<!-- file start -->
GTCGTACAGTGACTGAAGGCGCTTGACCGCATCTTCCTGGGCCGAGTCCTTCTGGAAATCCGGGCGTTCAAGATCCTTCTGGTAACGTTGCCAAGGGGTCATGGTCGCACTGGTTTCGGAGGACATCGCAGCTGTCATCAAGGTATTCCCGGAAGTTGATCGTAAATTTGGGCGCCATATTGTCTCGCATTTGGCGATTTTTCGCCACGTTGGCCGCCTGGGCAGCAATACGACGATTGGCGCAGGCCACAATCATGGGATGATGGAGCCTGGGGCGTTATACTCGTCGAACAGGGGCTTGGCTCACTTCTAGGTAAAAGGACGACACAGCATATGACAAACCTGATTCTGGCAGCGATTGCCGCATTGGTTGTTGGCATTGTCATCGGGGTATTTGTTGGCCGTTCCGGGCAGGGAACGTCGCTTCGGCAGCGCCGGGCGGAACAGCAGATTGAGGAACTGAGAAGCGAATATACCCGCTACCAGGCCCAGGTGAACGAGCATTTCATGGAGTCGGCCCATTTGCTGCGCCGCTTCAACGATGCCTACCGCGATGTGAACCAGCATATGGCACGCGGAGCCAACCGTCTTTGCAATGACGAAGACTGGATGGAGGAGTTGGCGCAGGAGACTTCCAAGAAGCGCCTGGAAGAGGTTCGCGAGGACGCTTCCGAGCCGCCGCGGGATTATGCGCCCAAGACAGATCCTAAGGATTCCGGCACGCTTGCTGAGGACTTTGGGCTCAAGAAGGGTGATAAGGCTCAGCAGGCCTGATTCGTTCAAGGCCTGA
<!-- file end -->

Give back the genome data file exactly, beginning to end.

GTCGTACAGTGACTGAAGGCGCTTGACCGCATCTTCCTGGGCCGAGTCCTTCTGGAAATCCGGGCGTTCAAGATCCTTCTGGTAACGTTGCCAAGGGGTCATGGTCGCACTGGTTTCGGAGGACATCGCAGCTGTCATCAAGGTATTCCCGGAAGTTGATCGTAAATTTGGGCGCCATATTGTCTCGCATTTGGCGATTTTTCGCCACGTTGGCCGCCTGGGCAGCAATACGACGATTGGCGCAGGCCACAATCATGGGATGATGGAGCCTGGGGCGTTATACTCGTCGAACAGGGGCTTGGCTCACTTCTAGGTAAAAGGACGACACAGCATATGACAAACCTGATTCTGGCAGCGATTGCCGCATTGGTTGTTGGCATTGTCATCGGGGTATTTGTTGGCCGTTCCGGGCAGGGAACGTCGCTTCGGCAGCGCCGGGCGGAACAGCAGATTGAGGAACTGAGAAGCGAATATACCCGCTACCAGGCCCAGGTGAACGAGCATTTCATGGAGTCGGCCCATTTGCTGCGCCGCTTCAACGATGCCTACCGCGATGTGAACCAGCATATGGCACGCGGAGCCAACCGTCTTTGCAATGACGAAGACTGGATGGAGGAGTTGGCGCAGGAGACTTCCAAGAAGCGCCTGGAAGAGGTTCGCGAGGACGCTTCCGAGCCGCCGCGGGATTATGCGCCCAAGACAGATCCTAAGGATTCCGGCACGCTTGCTGAGGACTTTGGGCTCAAGAAGGGTGATAAGGCTCAGCAGGCCTGATTCGTTCAAGGCCTGA